The state earlier this year banned smoking in its state parks, and it considering adding state beaches to that ban (Almost all of Oregon’s beaches are open and free to the public). If people are caught smoking on a beach, they could face a whopping $110 fine.
Smoking bans on beaches drives the smokers rights’ crowd, but there is a logic behind it. Sure, you’re not going to get lung cancer because you’re in the general vicinity of smoke guy smoking on the beach, but anyone who has been involved in beach cleanups will tell you, the No. 1 trash item found on beaches during beach cleanups is cigarette butts. Simply put, there’s no ashtrays out on the beach, so too many smokers end up using the sand as an ashtray. More than 1/3 of the waste cleaned up beaches every year is cigarette butts.
So, looking at that, honestly, it’s impossible for me to feel sorry for smokers who are told they can’t smoke on beaches anymore. Sorry, too many smokers blow it. Even if you’re not one of the bad guys, too many blew it for all of you.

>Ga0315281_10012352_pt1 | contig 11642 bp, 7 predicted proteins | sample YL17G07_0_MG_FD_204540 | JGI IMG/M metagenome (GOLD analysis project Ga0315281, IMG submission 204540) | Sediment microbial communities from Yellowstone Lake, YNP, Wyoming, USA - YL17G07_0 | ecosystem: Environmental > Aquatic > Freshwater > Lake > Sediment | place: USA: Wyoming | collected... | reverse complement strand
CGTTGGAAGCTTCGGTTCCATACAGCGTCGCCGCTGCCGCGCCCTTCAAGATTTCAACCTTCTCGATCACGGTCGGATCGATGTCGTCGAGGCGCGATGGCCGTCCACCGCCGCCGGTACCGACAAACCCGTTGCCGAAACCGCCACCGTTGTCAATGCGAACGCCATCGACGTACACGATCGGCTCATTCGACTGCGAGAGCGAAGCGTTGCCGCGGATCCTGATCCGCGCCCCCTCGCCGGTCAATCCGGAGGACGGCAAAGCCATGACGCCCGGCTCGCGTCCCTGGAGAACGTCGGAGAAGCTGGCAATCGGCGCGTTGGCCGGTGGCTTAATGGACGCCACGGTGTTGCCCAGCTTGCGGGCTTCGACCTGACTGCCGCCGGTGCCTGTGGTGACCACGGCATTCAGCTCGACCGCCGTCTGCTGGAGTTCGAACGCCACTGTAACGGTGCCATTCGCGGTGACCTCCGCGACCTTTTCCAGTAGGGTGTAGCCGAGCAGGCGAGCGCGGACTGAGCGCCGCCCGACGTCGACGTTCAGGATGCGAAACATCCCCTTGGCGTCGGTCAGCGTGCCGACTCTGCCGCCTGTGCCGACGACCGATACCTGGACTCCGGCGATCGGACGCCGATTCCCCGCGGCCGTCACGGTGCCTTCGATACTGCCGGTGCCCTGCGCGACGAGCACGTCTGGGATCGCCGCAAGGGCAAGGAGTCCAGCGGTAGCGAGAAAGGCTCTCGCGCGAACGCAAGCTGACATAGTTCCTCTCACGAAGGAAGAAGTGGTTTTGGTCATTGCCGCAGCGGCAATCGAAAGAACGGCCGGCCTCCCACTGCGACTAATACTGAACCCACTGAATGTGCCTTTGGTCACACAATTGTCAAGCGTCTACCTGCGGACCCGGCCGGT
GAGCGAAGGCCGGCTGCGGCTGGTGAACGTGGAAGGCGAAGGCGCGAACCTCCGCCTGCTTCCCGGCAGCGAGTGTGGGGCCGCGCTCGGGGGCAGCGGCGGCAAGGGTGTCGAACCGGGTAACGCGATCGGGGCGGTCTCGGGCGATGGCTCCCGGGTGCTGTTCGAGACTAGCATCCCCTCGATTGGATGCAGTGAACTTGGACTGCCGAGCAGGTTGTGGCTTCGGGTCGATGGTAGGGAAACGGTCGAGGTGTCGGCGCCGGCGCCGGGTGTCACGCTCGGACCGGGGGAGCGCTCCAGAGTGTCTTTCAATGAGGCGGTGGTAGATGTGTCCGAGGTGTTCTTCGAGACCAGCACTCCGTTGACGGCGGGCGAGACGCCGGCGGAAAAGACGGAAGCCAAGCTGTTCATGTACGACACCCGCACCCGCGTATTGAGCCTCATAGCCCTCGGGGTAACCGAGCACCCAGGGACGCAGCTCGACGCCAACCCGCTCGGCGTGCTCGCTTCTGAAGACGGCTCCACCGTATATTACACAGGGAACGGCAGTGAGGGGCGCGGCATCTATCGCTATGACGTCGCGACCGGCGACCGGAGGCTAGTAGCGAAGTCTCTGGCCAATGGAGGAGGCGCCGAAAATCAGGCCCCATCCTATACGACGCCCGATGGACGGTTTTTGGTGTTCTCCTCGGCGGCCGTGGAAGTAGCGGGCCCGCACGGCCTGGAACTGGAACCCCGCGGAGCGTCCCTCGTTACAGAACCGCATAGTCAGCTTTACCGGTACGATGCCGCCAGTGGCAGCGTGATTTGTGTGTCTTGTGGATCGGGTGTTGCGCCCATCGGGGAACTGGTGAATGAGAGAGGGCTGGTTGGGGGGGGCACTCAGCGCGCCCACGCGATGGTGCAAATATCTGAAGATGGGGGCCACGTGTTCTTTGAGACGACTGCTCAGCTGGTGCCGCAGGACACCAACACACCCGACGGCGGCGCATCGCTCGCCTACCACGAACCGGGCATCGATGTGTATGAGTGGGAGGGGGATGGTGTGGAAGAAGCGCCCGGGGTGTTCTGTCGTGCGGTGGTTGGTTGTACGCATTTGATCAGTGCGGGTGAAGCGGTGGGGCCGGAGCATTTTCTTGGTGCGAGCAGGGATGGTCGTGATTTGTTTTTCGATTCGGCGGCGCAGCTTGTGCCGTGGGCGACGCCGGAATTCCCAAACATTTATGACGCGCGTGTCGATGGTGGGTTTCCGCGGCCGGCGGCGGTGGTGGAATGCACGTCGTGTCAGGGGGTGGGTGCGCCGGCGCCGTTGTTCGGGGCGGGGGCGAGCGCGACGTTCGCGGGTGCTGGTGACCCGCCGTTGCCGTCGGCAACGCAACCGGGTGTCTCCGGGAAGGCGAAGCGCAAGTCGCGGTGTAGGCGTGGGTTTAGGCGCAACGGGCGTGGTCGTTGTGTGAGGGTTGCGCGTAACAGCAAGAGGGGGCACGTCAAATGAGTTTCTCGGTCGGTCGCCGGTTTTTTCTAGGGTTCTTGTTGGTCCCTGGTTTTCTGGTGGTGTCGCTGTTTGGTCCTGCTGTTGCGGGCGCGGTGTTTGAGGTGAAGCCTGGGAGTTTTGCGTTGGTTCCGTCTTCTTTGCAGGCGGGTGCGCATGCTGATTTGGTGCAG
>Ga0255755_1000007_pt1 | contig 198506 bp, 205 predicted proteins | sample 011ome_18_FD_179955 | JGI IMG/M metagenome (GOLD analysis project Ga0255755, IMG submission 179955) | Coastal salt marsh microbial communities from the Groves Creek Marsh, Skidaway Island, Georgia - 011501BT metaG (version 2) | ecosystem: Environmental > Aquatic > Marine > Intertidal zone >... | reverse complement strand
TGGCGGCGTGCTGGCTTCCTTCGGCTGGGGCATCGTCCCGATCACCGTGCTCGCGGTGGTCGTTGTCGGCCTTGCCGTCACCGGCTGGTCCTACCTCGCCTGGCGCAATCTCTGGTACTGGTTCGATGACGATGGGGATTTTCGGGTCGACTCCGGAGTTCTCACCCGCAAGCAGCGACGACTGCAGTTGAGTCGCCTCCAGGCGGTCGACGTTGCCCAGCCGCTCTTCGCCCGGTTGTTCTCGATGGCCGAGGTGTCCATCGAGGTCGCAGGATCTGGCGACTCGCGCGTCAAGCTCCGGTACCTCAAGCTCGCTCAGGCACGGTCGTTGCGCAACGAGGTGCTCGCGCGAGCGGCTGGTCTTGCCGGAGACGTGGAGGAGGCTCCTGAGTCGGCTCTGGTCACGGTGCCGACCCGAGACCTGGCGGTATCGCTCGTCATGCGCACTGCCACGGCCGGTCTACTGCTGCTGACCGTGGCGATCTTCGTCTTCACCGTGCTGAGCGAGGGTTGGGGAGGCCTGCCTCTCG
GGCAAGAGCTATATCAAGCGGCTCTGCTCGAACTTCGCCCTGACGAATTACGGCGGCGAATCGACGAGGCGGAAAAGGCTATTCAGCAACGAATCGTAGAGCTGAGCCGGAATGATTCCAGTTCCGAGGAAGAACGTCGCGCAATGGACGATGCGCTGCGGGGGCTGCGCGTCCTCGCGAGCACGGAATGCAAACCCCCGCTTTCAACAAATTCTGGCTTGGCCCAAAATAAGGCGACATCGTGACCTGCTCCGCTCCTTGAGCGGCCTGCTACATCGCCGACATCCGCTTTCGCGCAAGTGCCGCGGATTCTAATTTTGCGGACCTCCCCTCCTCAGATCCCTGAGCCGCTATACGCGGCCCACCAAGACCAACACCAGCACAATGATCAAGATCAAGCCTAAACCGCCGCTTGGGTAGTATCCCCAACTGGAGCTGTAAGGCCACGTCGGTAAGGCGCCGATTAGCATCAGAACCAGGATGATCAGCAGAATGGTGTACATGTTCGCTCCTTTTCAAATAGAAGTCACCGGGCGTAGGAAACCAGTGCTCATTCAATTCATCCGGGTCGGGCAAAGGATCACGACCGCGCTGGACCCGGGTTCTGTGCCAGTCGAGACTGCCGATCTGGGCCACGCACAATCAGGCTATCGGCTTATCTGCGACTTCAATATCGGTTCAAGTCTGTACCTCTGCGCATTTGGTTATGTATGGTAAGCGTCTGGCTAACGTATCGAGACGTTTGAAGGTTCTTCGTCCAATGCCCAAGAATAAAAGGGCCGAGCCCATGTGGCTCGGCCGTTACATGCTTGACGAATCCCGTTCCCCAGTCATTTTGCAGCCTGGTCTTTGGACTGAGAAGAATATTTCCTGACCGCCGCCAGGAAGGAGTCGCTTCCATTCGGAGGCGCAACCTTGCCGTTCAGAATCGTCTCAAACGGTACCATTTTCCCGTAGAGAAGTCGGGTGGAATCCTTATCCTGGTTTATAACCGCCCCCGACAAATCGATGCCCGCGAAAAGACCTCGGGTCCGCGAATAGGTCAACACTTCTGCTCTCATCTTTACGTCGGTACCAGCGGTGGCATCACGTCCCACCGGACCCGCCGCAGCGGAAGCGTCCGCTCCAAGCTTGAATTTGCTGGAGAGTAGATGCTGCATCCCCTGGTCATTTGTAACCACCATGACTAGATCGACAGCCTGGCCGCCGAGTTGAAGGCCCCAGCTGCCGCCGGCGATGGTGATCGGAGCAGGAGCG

Philip Morris got its ass handed to it by the Oregon Supreme Court, which shockingly (to me, because the good guys rarely win these cases, at least completely win) upheld a jury award to the widow of a smoker killed by lung cancer. The Supreme Court ruled that Philip Morris must pay another $99 million to the widow of Jesse Williams, Mayola Williams. The original decision was made by a jury way back in 1999, but then got appealed and appealed all the way to the U.S. Supreme Court. The U.S. Supreme Court upheld a punitive damage of $79.5 million, but kicked part of the case back to the Oregon Supreme Court. That figure is now up to $99 million in part due to interest. OK, I know what you’re thinking — $99 million is nothing to a multi-billion dollar company like Philip Morris. True. But ask yourself why the hell would Philip Morris fight this for 12 years and spend millions on legal fees? Because the tobacco industry is TERRIFIED of legal precedent. Philip Morris was essentially fighting the dollar amount. The tobacco company had already paid millions to the widow. The widow and the state of Oregon, prosecuting the case, reached an interesting settlement. If they won before the Oregon Supreme, the state would receive $55 million to go toward its crime victim’s fund (which makes sense, since what the tobacco companies do is a crime), while Ms. Williams would receive $45 million (somehow, that adds up to $99 million). Philip Morris had an interesting argument. The company contended that Oregon had already signed off on its right to the money because in 1998 – one year before the jury’s verdict – the state agreed not to pursue any more claims for injuries from tobacco exposure in the massive 1998 Master Settlement Agreement. The clause was part of a settlement brokered with Philip Morris, other tobacco companies and 46 states for the billions of dollars the states had paid and would continue to pay for health care for ailing, low-income smokers. Under that deal, the tobacco companies agreed to pay Oregon $2.1 billion during the first 25 years and then about $81 million a year in perpetuity. But attorneys for Oregon and Ms. Williams argued that state was simply trying to collect on the 60 percent due to it under the state’s punitive-damages law, separate from the 1998 MSA. The Supreme Court agreed. No word if Philip Morris will appeal, but I suspect it will.